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Masala Zone, London

Restaurant


Lighting Design by DPA has created drama at the Masala Zone chain of Indian Restaurants.

Following the success of Indian fine dining establishments Chutney Mary and Veeraswamy in London during the 1990s, the Masala Zone restaurants were launched in 2001. The casual dining concept was an instant hit, combining dramatic surroundings through good design with affordable, authentic Indian food.

Ranjit Mathrani, Chairman of Masala World, owners of Masala Zone, pays great attention to detail when it comes to the design and takes a hands-on approach to its execution.

“The Masala Zone concept is a manifestation of our approach to design. Combining form and function and optimising cost is the Masala Zone philosophy. Cubing the square as it were,” he remarks, referencing the multi-dimensional aspect of the practice.

This philosophy combines Indian tribal art, folk art, or pop art with clean contemporary design. The walls of the first three restaurants - Soho, Earls Court and Islington - are covered with tribal art from different regions - unique permanent exhibitions of Indian art. This art was traditionally painted only on the hut walls of the villages where the tribal artists have worked. Covent Garden has hundreds of vibrant Rajasthani puppets suspended form the ceiling, and Camden Town’s walls are covered with colourful fusion Indian poster art.

“Each restaurant has a unique character,” states Mathrani. “I believe that restaurant eating must represent something different from the ordinary – both in the food and the design. Masala Zone represents something of the Indian exotic interwoven with contemporary design, but not as a pastiche, it’s not a Thomas Cook tour of India.”

Lighting design has always been held in high regard by Mathrani, as exemplified by the hiring of Sally Storey as lighting designer for Veeraswamy and then for the first Masala Zone in Soho. “The bulk of our business is at night so lighting is very important to dramatise the design.”

Mathrani first came across dpa lighting consultants when he hired them upon recommendation for Amaya, another fine dining restaurant, in 2004. The scheme bagged a commendation at the UK Lighting Design Awards and he has used them for the Masala Zone restaurants ever since.

“To be involved in the lighting design for Masala Zone Restaurants is challenging and thoroughly rewarding,” comments Michael Curry, associate at dpa. “The sites are prominent with wonderful full height street front glazing providing framing to the vibrant and colourful interiors within.”

dpa worked closely with Mathrani and Interior Designer Jeffrey Wilkes from LTW on several new sites as well as refreshing existing ones with new lighting designs.

“For us, what is exciting and challenging is the diversity of ideas and interior interventions the client and interior designer bring to the ‘design table’,” states Curry.

Along with his wife Namita Panjabi and her sister Camilla, Mathrani and Wilkes’ research themes within India and bring the ‘concept’ back to the restaurant design.

“Ranjit’s attention to detail is impeccable with every element analysed to ensure authenticity and quality. This provides a unique approach for each restaurant and our lighting design,” says Curry.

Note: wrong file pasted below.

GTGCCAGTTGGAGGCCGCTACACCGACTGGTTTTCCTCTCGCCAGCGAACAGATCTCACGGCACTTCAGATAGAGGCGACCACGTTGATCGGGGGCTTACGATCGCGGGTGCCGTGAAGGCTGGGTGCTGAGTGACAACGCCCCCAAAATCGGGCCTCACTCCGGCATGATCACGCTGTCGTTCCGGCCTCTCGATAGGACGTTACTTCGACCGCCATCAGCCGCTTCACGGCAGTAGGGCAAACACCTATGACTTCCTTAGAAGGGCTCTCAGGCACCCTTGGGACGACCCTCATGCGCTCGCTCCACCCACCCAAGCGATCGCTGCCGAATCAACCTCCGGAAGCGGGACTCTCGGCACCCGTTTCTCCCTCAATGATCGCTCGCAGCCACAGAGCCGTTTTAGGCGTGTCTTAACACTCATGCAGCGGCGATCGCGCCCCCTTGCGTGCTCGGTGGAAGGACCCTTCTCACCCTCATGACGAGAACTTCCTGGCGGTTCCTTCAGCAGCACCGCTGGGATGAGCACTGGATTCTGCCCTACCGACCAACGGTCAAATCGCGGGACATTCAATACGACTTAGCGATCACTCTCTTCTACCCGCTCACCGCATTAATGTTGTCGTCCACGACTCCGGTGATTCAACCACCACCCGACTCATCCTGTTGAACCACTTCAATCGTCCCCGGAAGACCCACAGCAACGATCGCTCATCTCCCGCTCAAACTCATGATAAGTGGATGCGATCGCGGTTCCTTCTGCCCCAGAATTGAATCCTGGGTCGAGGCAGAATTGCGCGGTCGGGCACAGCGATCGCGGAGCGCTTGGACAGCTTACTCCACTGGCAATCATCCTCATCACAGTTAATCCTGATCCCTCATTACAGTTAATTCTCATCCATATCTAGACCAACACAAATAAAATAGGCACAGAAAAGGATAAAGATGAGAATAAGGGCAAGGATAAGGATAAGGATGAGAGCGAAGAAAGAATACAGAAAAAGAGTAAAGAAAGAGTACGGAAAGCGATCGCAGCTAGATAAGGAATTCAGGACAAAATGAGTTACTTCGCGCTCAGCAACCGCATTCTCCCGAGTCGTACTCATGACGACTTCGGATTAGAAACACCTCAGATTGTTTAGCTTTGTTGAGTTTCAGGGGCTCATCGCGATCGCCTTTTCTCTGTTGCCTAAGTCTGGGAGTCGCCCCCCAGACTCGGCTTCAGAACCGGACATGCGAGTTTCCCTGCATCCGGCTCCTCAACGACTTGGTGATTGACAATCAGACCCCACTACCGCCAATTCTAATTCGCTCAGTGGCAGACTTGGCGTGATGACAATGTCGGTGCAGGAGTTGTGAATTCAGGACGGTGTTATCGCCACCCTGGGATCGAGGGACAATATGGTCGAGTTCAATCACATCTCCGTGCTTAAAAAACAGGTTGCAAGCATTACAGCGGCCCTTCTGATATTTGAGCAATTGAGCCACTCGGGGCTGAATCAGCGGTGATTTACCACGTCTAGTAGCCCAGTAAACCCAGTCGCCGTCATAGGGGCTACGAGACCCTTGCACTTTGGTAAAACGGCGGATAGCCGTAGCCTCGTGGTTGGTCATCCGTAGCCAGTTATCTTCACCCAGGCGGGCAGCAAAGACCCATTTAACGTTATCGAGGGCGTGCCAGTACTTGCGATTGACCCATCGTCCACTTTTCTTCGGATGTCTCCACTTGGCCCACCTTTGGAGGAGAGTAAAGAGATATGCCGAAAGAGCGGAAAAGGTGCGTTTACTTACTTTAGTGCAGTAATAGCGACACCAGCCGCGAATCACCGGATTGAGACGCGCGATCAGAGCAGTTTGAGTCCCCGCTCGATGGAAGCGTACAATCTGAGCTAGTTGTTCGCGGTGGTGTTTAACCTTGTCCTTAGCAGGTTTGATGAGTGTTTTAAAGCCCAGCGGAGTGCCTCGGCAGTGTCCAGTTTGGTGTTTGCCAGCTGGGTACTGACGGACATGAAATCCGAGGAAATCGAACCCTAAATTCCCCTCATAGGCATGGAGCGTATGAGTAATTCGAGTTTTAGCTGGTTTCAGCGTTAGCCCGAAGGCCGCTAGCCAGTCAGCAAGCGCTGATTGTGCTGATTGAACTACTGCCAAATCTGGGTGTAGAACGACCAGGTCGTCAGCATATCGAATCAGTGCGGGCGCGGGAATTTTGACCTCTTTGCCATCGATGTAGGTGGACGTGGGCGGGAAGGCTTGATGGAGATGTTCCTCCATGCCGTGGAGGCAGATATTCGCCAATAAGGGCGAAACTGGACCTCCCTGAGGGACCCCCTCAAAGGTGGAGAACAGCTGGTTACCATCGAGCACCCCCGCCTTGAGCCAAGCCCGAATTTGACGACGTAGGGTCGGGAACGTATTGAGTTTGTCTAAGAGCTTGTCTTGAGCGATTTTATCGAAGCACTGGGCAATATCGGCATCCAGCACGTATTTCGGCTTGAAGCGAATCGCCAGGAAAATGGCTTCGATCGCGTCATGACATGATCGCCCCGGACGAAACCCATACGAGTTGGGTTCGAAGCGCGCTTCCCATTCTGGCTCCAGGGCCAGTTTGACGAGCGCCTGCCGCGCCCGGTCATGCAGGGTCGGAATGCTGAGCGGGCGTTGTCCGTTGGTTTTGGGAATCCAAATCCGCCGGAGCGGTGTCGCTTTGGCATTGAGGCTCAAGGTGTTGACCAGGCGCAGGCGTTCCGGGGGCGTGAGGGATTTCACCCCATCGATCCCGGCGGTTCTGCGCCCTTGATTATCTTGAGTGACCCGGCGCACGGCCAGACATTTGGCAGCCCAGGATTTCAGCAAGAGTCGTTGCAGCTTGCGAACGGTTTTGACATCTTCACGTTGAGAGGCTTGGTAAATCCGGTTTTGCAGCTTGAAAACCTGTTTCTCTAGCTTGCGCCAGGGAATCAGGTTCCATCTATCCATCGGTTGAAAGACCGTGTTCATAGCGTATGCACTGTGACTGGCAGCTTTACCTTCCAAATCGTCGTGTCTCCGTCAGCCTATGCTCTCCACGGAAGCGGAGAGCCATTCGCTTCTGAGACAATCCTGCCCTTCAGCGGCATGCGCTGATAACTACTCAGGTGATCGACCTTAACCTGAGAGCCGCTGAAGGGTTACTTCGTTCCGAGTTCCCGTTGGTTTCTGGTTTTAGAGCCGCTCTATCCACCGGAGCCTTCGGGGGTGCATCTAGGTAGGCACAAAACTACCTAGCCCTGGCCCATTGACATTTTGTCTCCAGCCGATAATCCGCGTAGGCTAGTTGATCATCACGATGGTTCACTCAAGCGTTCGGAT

Vibrant artwork in the Camden Town Restaurant has carefully arranged lighting to ensure these important features are brought to life throughout the day and night. Most of the interiors have decorative signature pendant elements from Wilkes, which again provide a strong focal point to the interiors. Camden Town Restaurant has a colourful “Jelly Bean” cluster of pendants, whereas the Earls Court Restaurant has a simple drum shade to complement the warm and intimate bamboo raft and red painted ceiling. Soho adopts a more organic clean glass shade arrangement, while Covent Garden takes a more radical design direction with hundreds of colourful authentic Indian puppets and masks adorning the ceiling and walls.

“Covent Garden was the most challenging for us as we had to contend with a swath of puppet characters all carefully positioned as though on a puppet stage set,” remembers Curry. “Our challenge here was to animate the various scenes and groups with light such as the wedding march, jugglers, musicians and dancers. The dancers were specifically positioned at the entrance to greet customers and also relate with the neighbouring Royal Ballet.”

Another important lighting element is the back lit Duotran images of India and Indian food, which complement and surround the show kitchens to Covent Garden and Camden and also frame the busy and animated kitchen activities behind.

Table lighting was an essential component to the palette of lighting layers within the interior. This was again challenging due to further M&E obstacles in the ceiling. 

Not only does Mathrani understand the importance of lighting, he also understands its purpose. “The walls and table tops are very important in mid market restaurants and the lighting onto these surfaces create warmth and drama.”

Again, the philosophy shines through – form, function and cost effectiveness. Keep on cubing that sphere.

www.dpalighting.com

Masala Zone
Lighting suppliers:
Illuma, Reggiani, Encapsulite LightGraphix, Light Projects, Cube Lighting, iLight, iGuzzini, Lampas, Meyer, Artemide, Aktiva

 

Masala Zone, London Masala Zone, London
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